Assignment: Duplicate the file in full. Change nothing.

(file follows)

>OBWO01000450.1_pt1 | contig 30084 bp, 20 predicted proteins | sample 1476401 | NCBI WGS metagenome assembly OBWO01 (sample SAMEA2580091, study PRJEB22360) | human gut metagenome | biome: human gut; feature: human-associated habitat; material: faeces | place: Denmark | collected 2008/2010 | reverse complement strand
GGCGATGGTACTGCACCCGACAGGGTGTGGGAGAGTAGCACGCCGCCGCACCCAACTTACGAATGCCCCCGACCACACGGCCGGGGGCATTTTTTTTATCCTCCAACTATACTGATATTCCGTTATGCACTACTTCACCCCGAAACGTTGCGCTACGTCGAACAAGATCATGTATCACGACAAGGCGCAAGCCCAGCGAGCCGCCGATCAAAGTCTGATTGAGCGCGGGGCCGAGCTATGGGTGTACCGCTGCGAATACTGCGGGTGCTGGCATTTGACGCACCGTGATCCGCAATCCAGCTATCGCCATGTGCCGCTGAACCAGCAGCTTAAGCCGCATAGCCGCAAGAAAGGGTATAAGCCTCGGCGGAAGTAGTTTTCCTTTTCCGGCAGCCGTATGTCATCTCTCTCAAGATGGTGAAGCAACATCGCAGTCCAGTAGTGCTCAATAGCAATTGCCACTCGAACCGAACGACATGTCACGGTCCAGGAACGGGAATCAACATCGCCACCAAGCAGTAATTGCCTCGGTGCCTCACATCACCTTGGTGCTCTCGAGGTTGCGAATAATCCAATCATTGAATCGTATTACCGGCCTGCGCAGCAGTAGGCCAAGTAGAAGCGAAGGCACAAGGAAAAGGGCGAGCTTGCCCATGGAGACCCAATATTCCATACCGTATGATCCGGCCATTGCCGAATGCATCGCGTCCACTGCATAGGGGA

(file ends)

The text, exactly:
>OBWO01000450.1_pt1 | contig 30084 bp, 20 predicted proteins | sample 1476401 | NCBI WGS metagenome assembly OBWO01 (sample SAMEA2580091, study PRJEB22360) | human gut metagenome | biome: human gut; feature: human-associated habitat; material: faeces | place: Denmark | collected 2008/2010 | reverse complement strand
GGCGATGGTACTGCACCCGACAGGGTGTGGGAGAGTAGCACGCCGCCGCACCCAACTTACGAATGCCCCCGACCACACGGCCGGGGGCATTTTTTTTATCCTCCAACTATACTGATATTCCGTTATGCACTACTTCACCCCGAAACGTTGCGCTACGTCGAACAAGATCATGTATCACGACAAGGCGCAAGCCCAGCGAGCCGCCGATCAAAGTCTGATTGAGCGCGGGGCCGAGCTATGGGTGTACCGCTGCGAATACTGCGGGTGCTGGCATTTGACGCACCGTGATCCGCAATCCAGCTATCGCCATGTGCCGCTGAACCAGCAGCTTAAGCCGCATAGCCGCAAGAAAGGGTATAAGCCTCGGCGGAAGTAGTTTTCCTTTTCCGGCAGCCGTATGTCATCTCTCTCAAGATGGTGAAGCAACATCGCAGTCCAGTAGTGCTCAATAGCAATTGCCACTCGAACCGAACGACATGTCACGGTCCAGGAACGGGAATCAACATCGCCACCAAGCAGTAATTGCCTCGGTGCCTCACATCACCTTGGTGCTCTCGAGGTTGCGAATAATCCAATCATTGAATCGTATTACCGGCCTGCGCAGCAGTAGGCCAAGTAGAAGCGAAGGCACAAGGAAAAGGGCGAGCTTGCCCATGGAGACCCAATATTCCATACCGTATGATCCGGCCATTGCCGAATGCATCGCGTCCACTGCATAGGGGA